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Glossary

ANTI-SOVIET AGITATION AND PROPAGANDA

08.11.2006

“Anti-Soviet agitation and propaganda”  (the author of the earliest version – “counter-revolutionary agitation and propaganda”  - was Vladimir Lenin). 

In Soviet legislation of the Stalin era, this was one of the most common charges against individuals arrested on political grounds. In the post-Stalin period, it was to become the main charge, and from 1956 – 1986 the vast majority of political prisoners were tried and convicted under this Article.

In the Criminal Code of the RSFSR of 1922 various aspects of this “criminal behaviour” were split up into several articles – 69, 70, 72 and 73. In the first amended version of the same Criminal Code from 1926, this division was retained (points 13, 15, 17, 18 of Article 58 were “counter-revolutionary crimes”), later all these points were joined into one – the notorious Article 58-10 which was in force right up to 1958. In the Criminal Code of the RSFSR of 1927 and in its revised version from 20.07.1934 this is Article 54-10. In 1959-1960 charges of “anti-Soviet agitation and propaganda” were made under Article 7 of the Law of the USSR from 25.12.1958 “On criminal liability for state crimes”, and from 1 January 1961, after the entry into force of new criminal codes for the republics under Article 70 of the CC of the RSFSR and Article 62 of the CC of the Ukrainian SSR.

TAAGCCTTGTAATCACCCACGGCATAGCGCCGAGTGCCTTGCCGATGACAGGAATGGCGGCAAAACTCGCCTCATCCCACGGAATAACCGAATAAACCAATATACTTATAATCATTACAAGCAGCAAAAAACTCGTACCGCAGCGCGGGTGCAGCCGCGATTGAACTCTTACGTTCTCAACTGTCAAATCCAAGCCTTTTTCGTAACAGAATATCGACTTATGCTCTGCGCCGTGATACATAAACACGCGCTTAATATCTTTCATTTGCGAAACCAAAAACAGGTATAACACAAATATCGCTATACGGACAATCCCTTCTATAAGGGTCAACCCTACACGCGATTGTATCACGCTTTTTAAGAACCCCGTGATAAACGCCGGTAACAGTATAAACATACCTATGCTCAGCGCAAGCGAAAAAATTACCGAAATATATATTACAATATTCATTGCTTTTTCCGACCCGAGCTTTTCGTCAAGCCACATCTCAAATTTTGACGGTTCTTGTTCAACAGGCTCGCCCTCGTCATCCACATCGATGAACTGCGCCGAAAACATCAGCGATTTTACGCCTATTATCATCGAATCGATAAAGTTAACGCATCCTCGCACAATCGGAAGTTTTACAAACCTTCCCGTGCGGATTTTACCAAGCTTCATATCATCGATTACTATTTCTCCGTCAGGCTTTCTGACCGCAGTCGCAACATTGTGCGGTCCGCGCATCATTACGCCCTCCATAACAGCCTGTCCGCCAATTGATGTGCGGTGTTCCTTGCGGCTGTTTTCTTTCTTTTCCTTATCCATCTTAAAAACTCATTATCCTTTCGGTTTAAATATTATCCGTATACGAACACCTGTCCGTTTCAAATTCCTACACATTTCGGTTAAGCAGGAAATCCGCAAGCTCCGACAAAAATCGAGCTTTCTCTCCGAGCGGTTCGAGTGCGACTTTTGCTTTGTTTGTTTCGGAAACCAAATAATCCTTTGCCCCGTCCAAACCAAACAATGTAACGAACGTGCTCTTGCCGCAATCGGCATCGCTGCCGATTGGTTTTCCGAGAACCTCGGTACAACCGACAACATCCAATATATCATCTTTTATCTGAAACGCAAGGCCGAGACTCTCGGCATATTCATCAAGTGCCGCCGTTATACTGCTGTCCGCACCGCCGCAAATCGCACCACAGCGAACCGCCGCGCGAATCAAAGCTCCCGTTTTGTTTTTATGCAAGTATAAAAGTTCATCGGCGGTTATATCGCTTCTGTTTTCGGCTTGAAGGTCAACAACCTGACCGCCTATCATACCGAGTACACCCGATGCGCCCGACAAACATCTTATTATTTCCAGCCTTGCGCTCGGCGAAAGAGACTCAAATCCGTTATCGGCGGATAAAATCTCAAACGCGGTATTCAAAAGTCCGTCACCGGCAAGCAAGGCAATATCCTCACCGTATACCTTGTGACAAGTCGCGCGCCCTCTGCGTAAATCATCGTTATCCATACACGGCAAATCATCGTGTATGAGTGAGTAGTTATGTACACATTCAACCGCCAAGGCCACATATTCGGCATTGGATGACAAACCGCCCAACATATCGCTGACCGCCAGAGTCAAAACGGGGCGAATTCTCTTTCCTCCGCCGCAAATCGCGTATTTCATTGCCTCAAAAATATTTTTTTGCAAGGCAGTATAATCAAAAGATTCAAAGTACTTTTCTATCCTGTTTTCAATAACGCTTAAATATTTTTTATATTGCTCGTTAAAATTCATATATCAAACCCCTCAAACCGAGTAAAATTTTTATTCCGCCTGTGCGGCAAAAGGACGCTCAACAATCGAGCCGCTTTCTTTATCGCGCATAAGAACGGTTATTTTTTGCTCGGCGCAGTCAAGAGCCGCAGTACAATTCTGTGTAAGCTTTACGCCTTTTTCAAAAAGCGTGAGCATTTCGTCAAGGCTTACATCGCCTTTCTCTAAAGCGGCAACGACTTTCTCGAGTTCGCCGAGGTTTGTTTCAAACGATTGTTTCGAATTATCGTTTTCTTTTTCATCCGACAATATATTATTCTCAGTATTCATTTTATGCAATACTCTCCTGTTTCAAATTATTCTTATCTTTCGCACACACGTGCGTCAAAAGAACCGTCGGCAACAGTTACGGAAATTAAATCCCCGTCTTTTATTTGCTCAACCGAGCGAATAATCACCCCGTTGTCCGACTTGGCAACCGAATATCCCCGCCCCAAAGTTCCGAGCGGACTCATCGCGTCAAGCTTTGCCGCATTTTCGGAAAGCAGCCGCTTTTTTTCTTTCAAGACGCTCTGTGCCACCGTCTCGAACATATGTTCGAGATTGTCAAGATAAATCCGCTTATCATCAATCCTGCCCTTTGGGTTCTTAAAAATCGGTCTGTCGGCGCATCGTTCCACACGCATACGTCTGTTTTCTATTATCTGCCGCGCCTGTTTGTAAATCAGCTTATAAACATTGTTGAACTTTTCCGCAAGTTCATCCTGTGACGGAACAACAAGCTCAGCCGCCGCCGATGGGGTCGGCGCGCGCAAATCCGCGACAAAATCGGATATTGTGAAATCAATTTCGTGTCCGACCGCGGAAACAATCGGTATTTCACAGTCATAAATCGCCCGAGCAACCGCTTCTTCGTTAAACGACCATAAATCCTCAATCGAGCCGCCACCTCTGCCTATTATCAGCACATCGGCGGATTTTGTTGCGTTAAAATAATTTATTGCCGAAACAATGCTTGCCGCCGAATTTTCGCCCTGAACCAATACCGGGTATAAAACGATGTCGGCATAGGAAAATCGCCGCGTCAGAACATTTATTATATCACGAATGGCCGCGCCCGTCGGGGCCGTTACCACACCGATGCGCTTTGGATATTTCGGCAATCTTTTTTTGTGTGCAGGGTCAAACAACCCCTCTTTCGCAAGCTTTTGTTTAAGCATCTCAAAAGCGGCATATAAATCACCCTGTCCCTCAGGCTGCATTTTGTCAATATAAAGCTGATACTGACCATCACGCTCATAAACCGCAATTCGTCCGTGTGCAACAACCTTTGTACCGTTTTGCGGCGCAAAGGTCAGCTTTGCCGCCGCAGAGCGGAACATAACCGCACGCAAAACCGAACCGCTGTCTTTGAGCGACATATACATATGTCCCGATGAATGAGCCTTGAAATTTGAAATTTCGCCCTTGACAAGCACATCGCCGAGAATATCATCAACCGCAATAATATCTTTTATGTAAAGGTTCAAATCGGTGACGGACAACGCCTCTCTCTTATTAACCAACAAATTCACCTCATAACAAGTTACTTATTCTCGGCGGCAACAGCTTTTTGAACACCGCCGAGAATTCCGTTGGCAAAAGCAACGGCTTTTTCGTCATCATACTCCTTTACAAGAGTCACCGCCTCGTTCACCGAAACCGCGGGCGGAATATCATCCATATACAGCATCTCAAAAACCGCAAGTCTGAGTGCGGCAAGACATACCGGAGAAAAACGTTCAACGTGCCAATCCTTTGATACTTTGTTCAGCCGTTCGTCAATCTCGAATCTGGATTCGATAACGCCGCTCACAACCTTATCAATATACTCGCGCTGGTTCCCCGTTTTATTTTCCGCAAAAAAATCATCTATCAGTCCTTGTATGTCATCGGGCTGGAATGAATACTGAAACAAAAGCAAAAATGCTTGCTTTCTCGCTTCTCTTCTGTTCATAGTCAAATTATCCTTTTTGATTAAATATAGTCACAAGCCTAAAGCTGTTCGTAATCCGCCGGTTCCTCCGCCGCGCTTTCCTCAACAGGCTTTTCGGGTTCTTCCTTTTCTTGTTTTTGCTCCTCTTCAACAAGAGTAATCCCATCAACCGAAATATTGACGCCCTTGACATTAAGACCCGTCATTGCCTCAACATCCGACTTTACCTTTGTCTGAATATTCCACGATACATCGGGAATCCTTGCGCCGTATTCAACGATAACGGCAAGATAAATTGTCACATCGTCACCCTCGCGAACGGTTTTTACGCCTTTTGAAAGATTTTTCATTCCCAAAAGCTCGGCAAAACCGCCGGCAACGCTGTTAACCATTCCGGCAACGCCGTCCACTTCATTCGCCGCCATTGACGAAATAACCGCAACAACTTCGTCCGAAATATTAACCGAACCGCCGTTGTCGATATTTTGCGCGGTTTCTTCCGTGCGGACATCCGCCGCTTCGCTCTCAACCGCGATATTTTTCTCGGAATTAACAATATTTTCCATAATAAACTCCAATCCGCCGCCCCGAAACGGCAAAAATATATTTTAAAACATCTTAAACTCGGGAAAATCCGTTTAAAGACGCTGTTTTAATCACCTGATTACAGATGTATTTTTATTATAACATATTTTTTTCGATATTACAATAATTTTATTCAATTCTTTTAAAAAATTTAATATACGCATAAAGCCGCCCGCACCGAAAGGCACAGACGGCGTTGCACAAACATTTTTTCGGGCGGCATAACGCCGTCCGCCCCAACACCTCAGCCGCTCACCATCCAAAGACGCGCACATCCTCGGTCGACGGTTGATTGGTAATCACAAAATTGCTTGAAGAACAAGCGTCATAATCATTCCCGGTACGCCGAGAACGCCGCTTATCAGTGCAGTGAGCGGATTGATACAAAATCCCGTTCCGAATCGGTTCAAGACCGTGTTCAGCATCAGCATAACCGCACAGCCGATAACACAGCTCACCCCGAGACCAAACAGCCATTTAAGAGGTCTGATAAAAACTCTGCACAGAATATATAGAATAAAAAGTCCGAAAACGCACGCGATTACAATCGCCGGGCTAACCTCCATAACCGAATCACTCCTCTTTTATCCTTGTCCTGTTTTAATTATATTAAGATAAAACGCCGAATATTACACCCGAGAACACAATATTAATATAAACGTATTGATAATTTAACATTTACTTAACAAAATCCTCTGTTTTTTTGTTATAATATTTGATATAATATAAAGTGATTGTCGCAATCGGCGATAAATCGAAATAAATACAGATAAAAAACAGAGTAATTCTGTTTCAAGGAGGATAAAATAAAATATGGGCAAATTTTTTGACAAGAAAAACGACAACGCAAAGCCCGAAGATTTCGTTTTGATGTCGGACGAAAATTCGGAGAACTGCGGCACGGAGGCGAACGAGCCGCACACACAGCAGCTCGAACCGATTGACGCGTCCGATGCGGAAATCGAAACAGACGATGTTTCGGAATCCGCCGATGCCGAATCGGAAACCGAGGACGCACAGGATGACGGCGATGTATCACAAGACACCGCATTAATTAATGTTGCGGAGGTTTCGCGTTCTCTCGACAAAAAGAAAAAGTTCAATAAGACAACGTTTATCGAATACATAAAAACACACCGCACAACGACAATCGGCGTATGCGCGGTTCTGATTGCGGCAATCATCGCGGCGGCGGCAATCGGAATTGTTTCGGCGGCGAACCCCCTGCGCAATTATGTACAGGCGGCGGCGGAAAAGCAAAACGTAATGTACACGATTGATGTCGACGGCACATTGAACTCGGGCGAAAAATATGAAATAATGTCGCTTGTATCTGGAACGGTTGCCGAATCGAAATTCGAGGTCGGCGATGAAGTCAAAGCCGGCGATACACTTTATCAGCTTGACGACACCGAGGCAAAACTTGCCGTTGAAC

In 1966 a part of the repressive functions of Article 70 of the CC of the RSFSR (Article 62 of the CC of the UkrSSR) was taken by Article 190-1 of the CC of the RSFSR (Article 187-1 of the CC of the UkrSSR) - “Dissemination of patently false information defaming the Soviet political and social system”. However in cases which the KGB deemed to be reasonably serious, the charges of “anti-Soviet agitation and propaganda” continued to be applied.

In Ukraine from 1961 to 1986 several hundred people were convicted on this charge.

In 1989 on the decision of the Congress of State Deputies of the USSR the wording of the relevant articles of the different Criminal Codes was radically changed: there was only criminal liability in the event of a call to violent overthrowing of the constitutional order. People stopped being charged with “anti-Soviet agitation and propaganda” during the perestroika period. One of the last convictions under this Article was on 29 November 1985 (member of the Ukrainian Helsinki Group P. Ruban). From January 1987 the process began of releasing political prisoners sentenced for “anti-Soviet agitation and propaganda”.

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